“Once you get a student through four semesters of successful academic involvement, the remaining elements of the curriculum tend to be pretty well defined,” he said. “But in the upper division, there also tends to be a lot more elective options. If you have an adviser that doesn”t have that background in the discipline, they”re not the right person to help a student understand which electives they should be taking in their upper division experience based on where they want to go in their career.”
Brewick said he also believes staff advisers can help take the emphasis off class standing.
“We”re seeing huge numbers of students come in with a mountain of alternative credit,” he said. “And while all of that is very valuable, developmentally they are often still an 18 or 19 year-old moving away from a very rigorously organized environment to one they have to organize themselves.”
Regardless of class standing, Brewick said these students need to be informed of the resources available. He said maturation is a naturally-occurring process during college.
“With a consistent advising approach with specific individuals with caseloads of students, we are able to keep closer tabs on them,” he said. In the College of Engineering, Director of Student Services Maria Pregitzer acknowledges that there are challenges to faculty advising.
“They come from all walks of life and levels of academic competency,” she said. “Not every adviser is equipped to deal with those freshmen issues. I can advise for any of the majors and keep them on the right path. Until they”ve proven that they”re a student in good standing, I don”t want to bog down faculty advisers. “
Pregitzer works with undeclared engineering majors and students on academic probation – many of them freshmen – and admits that not every adviser is created equal.
“They”re not as equipped with knowing all the resources for (students on probation) to get help,” she said.
Pregitzer said a professional adviser is being added to the staff of Student Services. They will work with Pregitzer to advise students with special cases.
She said faculty members insist again and again that they would like to keep their advisees.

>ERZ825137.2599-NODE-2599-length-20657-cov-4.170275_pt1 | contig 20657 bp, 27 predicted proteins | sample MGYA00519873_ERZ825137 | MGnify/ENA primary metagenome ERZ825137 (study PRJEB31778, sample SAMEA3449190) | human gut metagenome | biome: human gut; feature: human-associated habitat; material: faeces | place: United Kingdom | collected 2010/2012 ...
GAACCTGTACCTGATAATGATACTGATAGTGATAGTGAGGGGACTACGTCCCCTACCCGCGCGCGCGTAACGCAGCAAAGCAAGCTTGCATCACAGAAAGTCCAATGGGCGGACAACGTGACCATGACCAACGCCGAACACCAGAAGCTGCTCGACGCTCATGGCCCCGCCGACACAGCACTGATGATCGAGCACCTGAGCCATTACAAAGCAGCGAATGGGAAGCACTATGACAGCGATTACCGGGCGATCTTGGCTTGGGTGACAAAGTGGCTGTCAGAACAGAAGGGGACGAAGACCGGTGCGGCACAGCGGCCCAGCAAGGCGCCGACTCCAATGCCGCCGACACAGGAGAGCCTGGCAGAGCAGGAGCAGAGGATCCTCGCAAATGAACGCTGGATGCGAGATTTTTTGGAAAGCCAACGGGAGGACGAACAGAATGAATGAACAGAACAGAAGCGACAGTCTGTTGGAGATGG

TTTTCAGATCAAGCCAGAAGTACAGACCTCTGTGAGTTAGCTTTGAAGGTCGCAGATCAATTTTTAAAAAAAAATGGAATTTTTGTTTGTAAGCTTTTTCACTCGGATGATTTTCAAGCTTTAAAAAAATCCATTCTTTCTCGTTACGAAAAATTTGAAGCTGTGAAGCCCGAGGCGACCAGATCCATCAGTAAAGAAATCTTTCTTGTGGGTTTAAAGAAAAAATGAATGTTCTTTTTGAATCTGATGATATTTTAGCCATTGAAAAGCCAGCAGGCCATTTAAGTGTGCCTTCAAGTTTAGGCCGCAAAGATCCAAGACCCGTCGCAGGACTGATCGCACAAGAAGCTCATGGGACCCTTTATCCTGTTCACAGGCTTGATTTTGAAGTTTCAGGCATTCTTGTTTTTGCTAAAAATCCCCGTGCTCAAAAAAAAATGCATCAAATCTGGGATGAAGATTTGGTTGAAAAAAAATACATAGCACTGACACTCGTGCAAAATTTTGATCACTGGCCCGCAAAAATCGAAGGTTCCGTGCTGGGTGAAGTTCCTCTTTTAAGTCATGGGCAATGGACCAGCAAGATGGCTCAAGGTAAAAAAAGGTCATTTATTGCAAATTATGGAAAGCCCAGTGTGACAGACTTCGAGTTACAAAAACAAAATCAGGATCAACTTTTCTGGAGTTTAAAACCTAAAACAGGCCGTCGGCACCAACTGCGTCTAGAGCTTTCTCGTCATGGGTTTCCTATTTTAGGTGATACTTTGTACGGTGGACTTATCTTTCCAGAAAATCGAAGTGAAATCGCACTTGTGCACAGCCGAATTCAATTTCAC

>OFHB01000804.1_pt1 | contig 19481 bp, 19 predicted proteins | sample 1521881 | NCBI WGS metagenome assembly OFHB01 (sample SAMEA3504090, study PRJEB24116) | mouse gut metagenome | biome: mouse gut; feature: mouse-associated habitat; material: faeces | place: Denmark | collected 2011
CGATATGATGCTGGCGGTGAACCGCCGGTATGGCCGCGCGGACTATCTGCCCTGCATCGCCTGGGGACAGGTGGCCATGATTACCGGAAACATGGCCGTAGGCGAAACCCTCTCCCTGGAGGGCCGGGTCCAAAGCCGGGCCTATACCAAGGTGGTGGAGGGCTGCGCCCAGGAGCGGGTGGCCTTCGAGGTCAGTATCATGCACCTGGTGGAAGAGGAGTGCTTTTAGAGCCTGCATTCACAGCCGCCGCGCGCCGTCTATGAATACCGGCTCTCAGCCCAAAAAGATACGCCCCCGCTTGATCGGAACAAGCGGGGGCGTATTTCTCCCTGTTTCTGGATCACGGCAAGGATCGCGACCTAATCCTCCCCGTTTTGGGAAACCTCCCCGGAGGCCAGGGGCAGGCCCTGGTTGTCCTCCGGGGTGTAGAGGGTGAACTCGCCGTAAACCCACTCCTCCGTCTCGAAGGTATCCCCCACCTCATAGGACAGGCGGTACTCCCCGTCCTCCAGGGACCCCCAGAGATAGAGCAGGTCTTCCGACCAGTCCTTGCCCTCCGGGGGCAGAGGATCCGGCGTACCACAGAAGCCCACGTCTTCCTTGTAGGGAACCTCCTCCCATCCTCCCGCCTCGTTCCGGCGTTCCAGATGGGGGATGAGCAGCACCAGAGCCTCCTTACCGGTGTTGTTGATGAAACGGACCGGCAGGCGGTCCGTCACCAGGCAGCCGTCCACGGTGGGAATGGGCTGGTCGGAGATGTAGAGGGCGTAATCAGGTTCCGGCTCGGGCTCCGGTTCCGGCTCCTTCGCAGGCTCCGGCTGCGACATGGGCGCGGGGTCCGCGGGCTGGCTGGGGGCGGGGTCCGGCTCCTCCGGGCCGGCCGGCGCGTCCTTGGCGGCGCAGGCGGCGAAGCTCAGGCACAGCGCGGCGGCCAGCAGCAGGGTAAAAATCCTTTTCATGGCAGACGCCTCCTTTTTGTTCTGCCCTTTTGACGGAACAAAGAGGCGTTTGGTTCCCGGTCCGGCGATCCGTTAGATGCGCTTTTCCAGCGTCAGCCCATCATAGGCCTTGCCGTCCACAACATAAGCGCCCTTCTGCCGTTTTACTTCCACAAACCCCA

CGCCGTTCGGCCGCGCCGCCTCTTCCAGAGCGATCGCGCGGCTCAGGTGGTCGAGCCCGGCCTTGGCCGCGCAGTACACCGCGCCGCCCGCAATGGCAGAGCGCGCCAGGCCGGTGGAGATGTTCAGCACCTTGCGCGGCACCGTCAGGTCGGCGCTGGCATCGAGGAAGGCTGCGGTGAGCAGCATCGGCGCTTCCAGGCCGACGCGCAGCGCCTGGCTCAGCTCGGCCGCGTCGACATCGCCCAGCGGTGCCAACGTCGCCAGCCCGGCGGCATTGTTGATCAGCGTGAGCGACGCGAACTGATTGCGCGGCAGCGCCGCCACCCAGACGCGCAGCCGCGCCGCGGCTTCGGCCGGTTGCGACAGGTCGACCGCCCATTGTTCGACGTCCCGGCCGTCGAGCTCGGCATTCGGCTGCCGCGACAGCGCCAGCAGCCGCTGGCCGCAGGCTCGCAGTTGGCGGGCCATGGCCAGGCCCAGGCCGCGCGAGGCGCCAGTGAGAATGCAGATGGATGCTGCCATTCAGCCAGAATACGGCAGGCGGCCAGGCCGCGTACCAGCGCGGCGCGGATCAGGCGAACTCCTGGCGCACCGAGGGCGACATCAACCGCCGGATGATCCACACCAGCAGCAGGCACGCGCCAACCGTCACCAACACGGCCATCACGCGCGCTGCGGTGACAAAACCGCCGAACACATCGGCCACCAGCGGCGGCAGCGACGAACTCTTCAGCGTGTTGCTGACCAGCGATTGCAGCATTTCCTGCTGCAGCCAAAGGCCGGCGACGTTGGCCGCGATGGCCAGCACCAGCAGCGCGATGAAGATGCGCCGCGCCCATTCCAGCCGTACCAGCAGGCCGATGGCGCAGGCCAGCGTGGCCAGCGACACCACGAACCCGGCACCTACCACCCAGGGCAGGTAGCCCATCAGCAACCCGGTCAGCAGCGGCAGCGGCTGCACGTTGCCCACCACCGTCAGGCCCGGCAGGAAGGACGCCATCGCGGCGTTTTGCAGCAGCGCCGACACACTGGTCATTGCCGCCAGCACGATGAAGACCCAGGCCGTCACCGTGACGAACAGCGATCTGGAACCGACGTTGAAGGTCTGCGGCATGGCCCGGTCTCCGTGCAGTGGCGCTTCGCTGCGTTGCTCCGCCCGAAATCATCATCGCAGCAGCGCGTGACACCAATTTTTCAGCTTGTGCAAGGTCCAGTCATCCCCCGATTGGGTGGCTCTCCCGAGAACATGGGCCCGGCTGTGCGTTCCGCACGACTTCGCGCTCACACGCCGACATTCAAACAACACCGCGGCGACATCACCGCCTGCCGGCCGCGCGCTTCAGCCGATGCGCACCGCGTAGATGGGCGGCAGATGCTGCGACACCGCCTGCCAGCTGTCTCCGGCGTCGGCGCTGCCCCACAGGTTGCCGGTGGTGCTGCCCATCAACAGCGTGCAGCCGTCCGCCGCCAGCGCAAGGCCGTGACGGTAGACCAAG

“Our advisers on the whole take that very seriously,” she said. “They want to have that connection with the students. They”re all in it for the students or else they wouldn”t be here.”
Despite the issues he”s had, Ream said he prefers faculty advisers because they know what students have taken in the past and how to navigate issues students have faced.
Debbie Moos is an undergraduate adviser in the College of Business and Economics. At the end of every semester, a bulk of her time goes into advising meetings with students. She and the other professional advisers help during UIdaho Bound and other recruitment events.
“Either one of us will meet with any student that walks in,” she said.
Professional advisers work well in CBE. The first two years of a CBE degree is rooted heavily in prerequisites and general education classes.
“We train them how to use Degree Audit, to understand the curriculum so that by the time they meet with a faculty adviser they feel confident,” Moos said. “The faculty are great mentors for (the) field and internships. We don”t have that expertise in each field.”
Moos said the feedback they have received from faculty has been positive.
“They like that our students have an understanding of Degree Audit and VandalWeb,” she said.
Moos said that students have responded well to the professional advising model.
“When I”m meeting with a student, they might have a major and I might suggest, “Did you know that if you add this others major it”s only two extra classes?” Opens a whole new world,” she said. “I just happen to know that because I know a little bit about (all of the degrees).”
Moos said she believes this extra major or minor can give a student a competitive edge in the job market.
“Not to say that a faculty member might not know those things,” she said. “But I think we end up knowing it more because we”re not focused on one major, we”re focused on all of them in the beginning as well as the general education.”
She also helps students pick appropriate general education classes that will fill the requirement without taking too much time away from their degree coursework. This can also include encouraging students to take non-academic elective credits, like a workout class.
“Sometimes it”s in their best interest to work out, well, take a credit,” Moos said.
Some departments prefer to keep the faculty-student relationship open with advising.
While he believes there is merit to having professional advisers, Garrison prefers the current method.
“The dedicated advisers that are staff members, they”re not inside the professional community of any particular area,” he said. “I”ve been a performing musician all my life so I know that career, I know the world. So I”m able to share that with advisees.”